“Judge Emerson has been a pillar of the legal community for over three decades. He has been steadfast in his commitment to fairly doing justice for all. We will miss his steady presence on the bench,” she said.

Judge James, who attended Tuesday’s gathering for Emerson, once said that being a judge “is a form of isolation,” something with which Emerson said he is familiar.

“Judging is a very lonely job,” Emerson said. “Fortunately I have always had good judicial colleagues including Judge Bob James, Judge Don Howe and Judge Neal Dettmering throughout the 30-plus years with whom I could discuss the challenging legal issues that came up along the way.”

Emerson, on a break from a recent jury trial, said he decided to run for judge in 1990 because he felt the county needed someone with both criminal and civil experience.

Emerson was also asked about what he deemed the most memorable moment of his career.

“My most memorable moment as a judge was the day the Turner Construction Company’s crane successfully set the crown on the courthouse dome in place on the first try,” he said. “I don’t know what our county justice system would have done if we had not built our current facility.”

Asked what he will miss most, he said he’ll miss his “staff and my colleagues as well as the opportunity to serve our community.”

“As I told the governor in my resignation letter, it’s been the greatest privilege of my life to be able to serve the people of Douglas County since 1991 as one of their superior court judges,” he said.

McClain said he has known Emerson since he was in private practice more than three decades ago. When Emerson was elected, McClain — then an assistant district attorney — was assigned to be lead prosecutor in Emerson’s courtroom.

“It didn’t take him long to become an excellent judge and one of the things I liked most about him was that if you made a sound legal argument he would always rule with you, because he was a scholar of the law,” McClain told the Sentinel. “He is also a man of deep conviction, Christian faith, and unwavering principle. He has always declared what the law is instead of making decisions with regard to politics, something that we seem to be losing these days.”

McClain added: “It’s a unique experience to try numerous cases before a judge and then later become his colleague on the bench. At every turn Judge Emerson was there to make me a better judge than I could have ever been without him. We are about to lose 45 years of legal experience which is priceless and irreplaceable. The courthouse is not going to be the same without him, but I am certain he will still find ways to contribute in retirement and will remain a devoted resident of our community, which he and his wife love very much.”

Pate among four leaders on Honda's Rose Parade float
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Douglasville resident Yolanda Pate will be one of four Honda women leaders aboard Honda’s “Believe and Achieve!” Rose Parade float on Jan. 1, 2022.

Honda is celebrating science, technology, engineering, arts and math (STEAM) education and is honoring these Honda STEAM leaders, who are role models for the next generation and whose dreams led them to work in the automotive industry.

Despite women making up nearly half of the U.S. workforce, only 27% of them work in STEM fields according to the U.S. Census Bureau.

Pate is the quality division lead for Honda’s Alabama Auto Plant in Lincoln, Alabama, where she is responsible for all quality operations including vehicle quality and product engineering.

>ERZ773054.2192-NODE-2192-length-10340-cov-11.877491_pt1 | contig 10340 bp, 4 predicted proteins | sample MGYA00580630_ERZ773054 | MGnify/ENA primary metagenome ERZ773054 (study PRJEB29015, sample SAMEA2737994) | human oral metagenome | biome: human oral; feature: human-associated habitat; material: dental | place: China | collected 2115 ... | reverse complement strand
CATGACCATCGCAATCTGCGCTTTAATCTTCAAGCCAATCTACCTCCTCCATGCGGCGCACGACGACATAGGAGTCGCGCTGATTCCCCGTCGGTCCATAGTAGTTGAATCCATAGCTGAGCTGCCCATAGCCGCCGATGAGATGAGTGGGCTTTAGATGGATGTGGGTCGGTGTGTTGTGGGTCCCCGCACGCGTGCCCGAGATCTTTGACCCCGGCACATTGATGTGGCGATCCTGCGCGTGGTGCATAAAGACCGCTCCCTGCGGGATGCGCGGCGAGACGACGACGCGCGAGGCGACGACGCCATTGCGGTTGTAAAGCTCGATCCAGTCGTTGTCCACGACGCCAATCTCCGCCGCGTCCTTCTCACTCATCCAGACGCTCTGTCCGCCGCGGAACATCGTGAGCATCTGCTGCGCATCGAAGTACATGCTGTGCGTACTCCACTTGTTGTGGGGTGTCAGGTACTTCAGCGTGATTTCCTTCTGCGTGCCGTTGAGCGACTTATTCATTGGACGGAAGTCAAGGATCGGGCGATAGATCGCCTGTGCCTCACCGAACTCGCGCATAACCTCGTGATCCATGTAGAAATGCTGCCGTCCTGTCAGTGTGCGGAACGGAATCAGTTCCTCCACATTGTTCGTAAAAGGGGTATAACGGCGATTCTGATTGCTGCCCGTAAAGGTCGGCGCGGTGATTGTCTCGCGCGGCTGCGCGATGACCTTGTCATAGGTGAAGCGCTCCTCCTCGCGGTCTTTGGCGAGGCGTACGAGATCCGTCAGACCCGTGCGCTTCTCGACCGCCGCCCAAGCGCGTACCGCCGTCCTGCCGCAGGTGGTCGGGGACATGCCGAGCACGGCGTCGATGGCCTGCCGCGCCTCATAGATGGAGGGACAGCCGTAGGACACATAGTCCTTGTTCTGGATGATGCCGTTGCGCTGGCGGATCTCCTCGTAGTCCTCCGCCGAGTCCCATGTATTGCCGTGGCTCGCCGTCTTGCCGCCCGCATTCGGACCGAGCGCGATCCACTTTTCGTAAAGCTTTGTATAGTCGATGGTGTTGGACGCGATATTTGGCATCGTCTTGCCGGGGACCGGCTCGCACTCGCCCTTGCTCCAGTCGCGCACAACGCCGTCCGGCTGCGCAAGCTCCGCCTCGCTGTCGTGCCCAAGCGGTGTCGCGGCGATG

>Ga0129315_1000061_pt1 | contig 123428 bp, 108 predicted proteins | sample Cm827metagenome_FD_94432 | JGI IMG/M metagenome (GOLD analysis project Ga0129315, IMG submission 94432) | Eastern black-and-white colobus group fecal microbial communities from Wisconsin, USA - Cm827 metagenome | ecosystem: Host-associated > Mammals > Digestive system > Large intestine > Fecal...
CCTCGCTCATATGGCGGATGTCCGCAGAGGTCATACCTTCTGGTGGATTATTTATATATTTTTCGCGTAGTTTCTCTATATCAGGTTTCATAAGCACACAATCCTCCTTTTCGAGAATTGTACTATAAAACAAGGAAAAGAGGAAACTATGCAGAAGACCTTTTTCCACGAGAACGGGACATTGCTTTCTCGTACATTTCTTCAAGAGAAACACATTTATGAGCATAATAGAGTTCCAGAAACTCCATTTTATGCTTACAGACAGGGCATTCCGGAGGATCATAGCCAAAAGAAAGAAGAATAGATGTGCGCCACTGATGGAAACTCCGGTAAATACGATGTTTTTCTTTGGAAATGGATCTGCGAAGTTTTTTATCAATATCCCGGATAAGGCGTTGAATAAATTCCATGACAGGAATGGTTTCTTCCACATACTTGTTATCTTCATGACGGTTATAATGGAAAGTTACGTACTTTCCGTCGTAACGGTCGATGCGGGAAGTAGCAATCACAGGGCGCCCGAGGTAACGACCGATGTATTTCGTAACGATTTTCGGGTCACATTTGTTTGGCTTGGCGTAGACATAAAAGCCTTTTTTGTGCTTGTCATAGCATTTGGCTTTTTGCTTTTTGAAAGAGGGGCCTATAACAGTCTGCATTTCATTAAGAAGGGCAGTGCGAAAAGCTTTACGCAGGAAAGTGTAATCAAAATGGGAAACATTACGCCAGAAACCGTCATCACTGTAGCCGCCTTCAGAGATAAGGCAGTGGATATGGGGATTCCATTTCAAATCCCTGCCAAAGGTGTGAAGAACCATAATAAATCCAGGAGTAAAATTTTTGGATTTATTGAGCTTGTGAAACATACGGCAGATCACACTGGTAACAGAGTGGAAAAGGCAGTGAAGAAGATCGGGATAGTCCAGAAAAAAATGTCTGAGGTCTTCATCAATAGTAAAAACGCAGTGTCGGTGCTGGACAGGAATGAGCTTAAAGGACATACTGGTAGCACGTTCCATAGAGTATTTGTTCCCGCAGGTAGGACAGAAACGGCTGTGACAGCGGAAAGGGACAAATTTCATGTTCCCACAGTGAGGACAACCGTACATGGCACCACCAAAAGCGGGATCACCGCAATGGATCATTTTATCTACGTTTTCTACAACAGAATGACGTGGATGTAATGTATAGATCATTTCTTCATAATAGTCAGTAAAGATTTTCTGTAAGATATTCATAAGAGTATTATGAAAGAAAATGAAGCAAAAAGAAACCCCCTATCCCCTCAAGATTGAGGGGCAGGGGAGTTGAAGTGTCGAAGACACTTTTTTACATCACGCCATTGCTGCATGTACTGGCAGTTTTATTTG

“I appreciate that STEAM education will be the focal point of Honda’s float,” she said. “I’m passionate about encouraging young women to pursue STEAM careers and increasing their presence in the auto industry, and this experience gives me the opportunity to do so on a national level.”

Additional details about Honda’s float and Honda’s support of STEAM education across the U.S. are at

Northern Tool plans Douglasville store; Red Velvet Bistro moving into old Pub building
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Northern Tool + Equipment plans to open a store in Douglasville off Highway 5 just north of Interstate 20.

The Douglasville City Council in July approved a development plan for the store on Dogwood Hills Drive. The Douglasville location will be the company’s fifth store in metro Atlanta and seventh in Georgia.

Jeffrey Wakeman with North Carolina-based Stonegate Developers spoke to the City Council before their vote in July.

Wakeman said the Douglasville store is a new prototype store for Northern Tool, a Minnesota-based tools and equipment retailer.

Wakeman told the council he believed the last store Northern Tool built in metro Atlanta was about 10 years ago. Northern Tool also has stores in Buford, Marietta, Snellville and Stockbridge in the Atlanta area as well as locations in Macon and Savannah.

He said the store will be about 22,000 square feet, adding that “it’s pretty much an open box inside” with a repair area for lawn mowers and pressure washers.

Wakeman said the store will be roughly in front of Academy Sports and behind the 5 & 20 Package Store.

In early November, the City Council signed off on a contract to sell 0.182 acres of right-of-way along Dogwood Hills Drive for $10,000 for the development of Northern Tool.

The company is currently accepting bids for construction of the Douglasville store, according to information from LDILine.

In other business news

Red Velvet Bistro has announced plans to open in the old Irish Bred Pub building downtown sometime in 2022.

Broad Street Station, a restaurant and concert venue, opened in the building in July of this year and closed three months later due to lagging sales and COVID-19.

The Irish Bred Pub had been in the spot from 2008 to 2019.

On its website, Red Velvet promises amazing foods, premium drinks and live music. Red Velvet also touts an event center that can accommodate up to 150 people.